An institution-builder leads new MSU School of Global JournalismBy Richard B. Muhammad -Editor- | Last updated: Oct 2, 2013 - 4:15:07 PM
His resume includes an impressive list of places where he has worked and done well—including inside a presidential administration.
His latest endeavor is serving as dean of the Global School of Journalism and Communication at Morgan State University, an historically Black university in his hometown of Baltimore, Md.
The school was set to officially open Oct. 3 with tours and a discussion of the civil rights movement with the 50th anniversary of the March on Washington and the 150th anniversary of the Emancipation Proclamation. The school has also assembled a talented group of professionals and practioners to serve on its faculty.
More valuable than his journalistic skill and prowess is new Dean Wickham’s mind and mission: Students must be creators of new ways to reach audiences not job seekers, must go beyond their professors and avoid the narrow trap of patriotic journalism, he says in an interview.
His observations are especially important as the country again talks of war with Syria. It was the mainstream media march behind Presidents Bush I and II that helped the country into costly and disastrous wars in Iraq and Afghanistan. It has been proven that high level lying and truth-twisting took America to war in part because the media was reduced to a lap dog press and not a watch dog press.
Dean Wickham isn’t one who marches to that drumbeat. Neither will his students, if they learn lessons he is willing to teach. Students need to be able to think and see globally, not taking sides, but understanding basics, like there have been abuses on both sides of Syria’s civil war, he says. Simply parroting the administration’s line that U.S. intervention is needed because President Bashar al-Asaad “killed his own people” is not enough, he adds. “We want to understand the world,” he says. That understanding can translate into good information that will allow people to make good decisions, he argues.
The facility at the new school is also first class, continues Dean Wickham, and includes 4 TV studios, with 2 studios equal to top flight commercial operations and others suitable for 60 Minutes-style interviews. Students will hone traditional skills but be trained to operate in the new digital world. But the present isn’t the most important thing for Dean Wickham, it’s the future.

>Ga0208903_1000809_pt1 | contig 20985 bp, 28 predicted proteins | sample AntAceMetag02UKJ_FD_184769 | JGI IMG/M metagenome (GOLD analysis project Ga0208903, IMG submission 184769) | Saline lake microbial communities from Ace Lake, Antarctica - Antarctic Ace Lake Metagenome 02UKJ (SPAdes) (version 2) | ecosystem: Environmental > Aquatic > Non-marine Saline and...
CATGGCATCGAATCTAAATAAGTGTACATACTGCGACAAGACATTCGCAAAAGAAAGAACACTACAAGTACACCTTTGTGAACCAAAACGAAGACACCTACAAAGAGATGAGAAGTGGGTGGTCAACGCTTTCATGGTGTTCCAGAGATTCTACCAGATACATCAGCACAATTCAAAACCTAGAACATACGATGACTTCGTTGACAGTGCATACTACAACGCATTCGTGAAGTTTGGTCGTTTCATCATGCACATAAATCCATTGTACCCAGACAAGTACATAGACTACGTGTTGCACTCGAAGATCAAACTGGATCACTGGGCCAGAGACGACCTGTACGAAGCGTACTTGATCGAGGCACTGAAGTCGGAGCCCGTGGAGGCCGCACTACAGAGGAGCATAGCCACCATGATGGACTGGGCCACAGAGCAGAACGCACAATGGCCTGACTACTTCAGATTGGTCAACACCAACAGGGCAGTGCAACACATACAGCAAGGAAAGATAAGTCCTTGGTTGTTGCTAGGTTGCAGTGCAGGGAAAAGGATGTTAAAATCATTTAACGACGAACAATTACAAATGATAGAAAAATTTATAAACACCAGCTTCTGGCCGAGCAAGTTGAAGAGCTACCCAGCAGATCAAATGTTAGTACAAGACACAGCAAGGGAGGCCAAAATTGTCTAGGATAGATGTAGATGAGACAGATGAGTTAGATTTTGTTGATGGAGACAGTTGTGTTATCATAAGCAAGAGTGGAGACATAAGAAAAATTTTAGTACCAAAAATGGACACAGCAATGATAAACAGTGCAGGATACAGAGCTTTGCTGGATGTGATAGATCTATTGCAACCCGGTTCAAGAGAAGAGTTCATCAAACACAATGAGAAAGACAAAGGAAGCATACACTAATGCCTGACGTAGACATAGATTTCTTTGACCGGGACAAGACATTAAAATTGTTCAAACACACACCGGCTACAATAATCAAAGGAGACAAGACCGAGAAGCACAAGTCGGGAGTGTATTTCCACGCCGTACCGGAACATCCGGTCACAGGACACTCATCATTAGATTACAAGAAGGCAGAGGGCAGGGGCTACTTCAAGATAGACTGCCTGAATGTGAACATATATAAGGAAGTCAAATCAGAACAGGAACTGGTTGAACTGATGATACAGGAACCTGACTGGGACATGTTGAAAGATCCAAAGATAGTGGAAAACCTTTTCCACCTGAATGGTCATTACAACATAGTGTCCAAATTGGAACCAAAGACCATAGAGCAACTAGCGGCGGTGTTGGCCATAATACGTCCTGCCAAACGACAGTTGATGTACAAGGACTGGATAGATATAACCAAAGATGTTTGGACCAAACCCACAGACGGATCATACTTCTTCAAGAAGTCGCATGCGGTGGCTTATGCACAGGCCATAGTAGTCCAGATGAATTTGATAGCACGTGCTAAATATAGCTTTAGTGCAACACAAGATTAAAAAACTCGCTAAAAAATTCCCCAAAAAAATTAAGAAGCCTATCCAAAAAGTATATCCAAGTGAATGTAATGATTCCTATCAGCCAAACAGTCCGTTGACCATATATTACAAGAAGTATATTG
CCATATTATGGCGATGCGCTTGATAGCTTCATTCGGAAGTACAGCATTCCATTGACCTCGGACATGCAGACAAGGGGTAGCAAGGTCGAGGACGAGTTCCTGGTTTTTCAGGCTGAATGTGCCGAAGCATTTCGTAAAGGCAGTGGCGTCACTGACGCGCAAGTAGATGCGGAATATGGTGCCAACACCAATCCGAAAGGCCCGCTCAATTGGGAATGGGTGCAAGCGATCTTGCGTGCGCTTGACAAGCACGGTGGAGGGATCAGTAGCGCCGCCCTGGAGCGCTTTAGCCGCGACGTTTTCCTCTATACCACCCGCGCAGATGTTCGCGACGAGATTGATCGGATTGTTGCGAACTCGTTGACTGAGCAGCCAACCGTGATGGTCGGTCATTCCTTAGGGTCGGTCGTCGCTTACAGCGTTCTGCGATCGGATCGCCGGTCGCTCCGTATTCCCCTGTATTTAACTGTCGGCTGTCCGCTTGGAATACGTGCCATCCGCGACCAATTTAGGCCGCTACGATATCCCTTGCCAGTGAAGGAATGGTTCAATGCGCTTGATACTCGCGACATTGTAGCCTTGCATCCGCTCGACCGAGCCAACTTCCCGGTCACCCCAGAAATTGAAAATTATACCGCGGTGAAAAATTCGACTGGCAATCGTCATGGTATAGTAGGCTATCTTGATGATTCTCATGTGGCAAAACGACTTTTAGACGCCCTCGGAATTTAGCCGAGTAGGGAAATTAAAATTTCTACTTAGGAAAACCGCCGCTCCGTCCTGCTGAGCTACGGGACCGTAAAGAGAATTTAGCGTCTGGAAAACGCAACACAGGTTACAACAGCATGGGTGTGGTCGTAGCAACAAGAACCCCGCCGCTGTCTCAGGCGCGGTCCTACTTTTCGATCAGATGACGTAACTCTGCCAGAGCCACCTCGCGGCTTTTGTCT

Students must “think beyond what they know and what their professors know,” he says. With Blacks more likely to use smart phones, tablets and such technology what is the next thing needed to reach that audience where they are? he asks. Students in the School of Global Journalism are coming at the right time, no mold has been set that cannot be broken, he observes.
Dean Wickham wants a Bill Gates-type mentality that goes after new things, not just a find-a-job-mindset. Those who can get to the next level of touching readers, or content consumers, will be wealthy, he forecasts. But, Dean Wickham stresses, “Beyond wealth, they will have unimaginable influence.” The ability to inform, influence and inspire is the most important commodity a journalist can possess. With few willing to step outside the corporate-dominated point of view in American journalism, Dean Wickham’s vision is not only good for students and Morgan State University—it is good for a truth-starved world.
(Final Call editor-in-chief Richard B. Muhammad is a graduate of Morgan State University. He can be reached at editor@ finalcall.com. You can also follow him on Facebook and @RMfinalcall on Twitter.)